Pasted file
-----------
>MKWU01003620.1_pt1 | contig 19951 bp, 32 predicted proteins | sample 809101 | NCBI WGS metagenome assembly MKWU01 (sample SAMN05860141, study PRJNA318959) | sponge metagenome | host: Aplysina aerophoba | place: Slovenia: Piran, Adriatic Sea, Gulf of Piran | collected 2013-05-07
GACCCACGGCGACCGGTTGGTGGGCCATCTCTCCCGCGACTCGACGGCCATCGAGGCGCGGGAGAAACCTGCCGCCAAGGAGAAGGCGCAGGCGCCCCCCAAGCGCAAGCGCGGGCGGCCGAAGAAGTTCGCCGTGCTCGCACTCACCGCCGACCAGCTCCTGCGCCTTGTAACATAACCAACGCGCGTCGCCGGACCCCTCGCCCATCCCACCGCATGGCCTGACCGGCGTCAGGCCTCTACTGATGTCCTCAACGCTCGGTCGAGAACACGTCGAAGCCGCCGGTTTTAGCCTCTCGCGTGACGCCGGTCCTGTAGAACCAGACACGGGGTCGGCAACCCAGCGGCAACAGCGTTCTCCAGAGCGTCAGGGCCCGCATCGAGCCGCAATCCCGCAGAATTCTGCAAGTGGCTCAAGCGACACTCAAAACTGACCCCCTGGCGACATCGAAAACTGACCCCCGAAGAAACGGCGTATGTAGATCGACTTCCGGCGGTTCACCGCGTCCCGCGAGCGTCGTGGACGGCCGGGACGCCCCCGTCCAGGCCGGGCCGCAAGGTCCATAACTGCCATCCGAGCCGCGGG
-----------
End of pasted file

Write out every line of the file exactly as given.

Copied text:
>MKWU01003620.1_pt1 | contig 19951 bp, 32 predicted proteins | sample 809101 | NCBI WGS metagenome assembly MKWU01 (sample SAMN05860141, study PRJNA318959) | sponge metagenome | host: Aplysina aerophoba | place: Slovenia: Piran, Adriatic Sea, Gulf of Piran | collected 2013-05-07
GACCCACGGCGACCGGTTGGTGGGCCATCTCTCCCGCGACTCGACGGCCATCGAGGCGCGGGAGAAACCTGCCGCCAAGGAGAAGGCGCAGGCGCCCCCCAAGCGCAAGCGCGGGCGGCCGAAGAAGTTCGCCGTGCTCGCACTCACCGCCGACCAGCTCCTGCGCCTTGTAACATAACCAACGCGCGTCGCCGGACCCCTCGCCCATCCCACCGCATGGCCTGACCGGCGTCAGGCCTCTACTGATGTCCTCAACGCTCGGTCGAGAACACGTCGAAGCCGCCGGTTTTAGCCTCTCGCGTGACGCCGGTCCTGTAGAACCAGACACGGGGTCGGCAACCCAGCGGCAACAGCGTTCTCCAGAGCGTCAGGGCCCGCATCGAGCCGCAATCCCGCAGAATTCTGCAAGTGGCTCAAGCGACACTCAAAACTGACCCCCTGGCGACATCGAAAACTGACCCCCGAAGAAACGGCGTATGTAGATCGACTTCCGGCGGTTCACCGCGTCCCGCGAGCGTCGTGGACGGCCGGGACGCCCCCGTCCAGGCCGGGCCGCAAGGTCCATAACTGCCATCCGAGCCGCGGG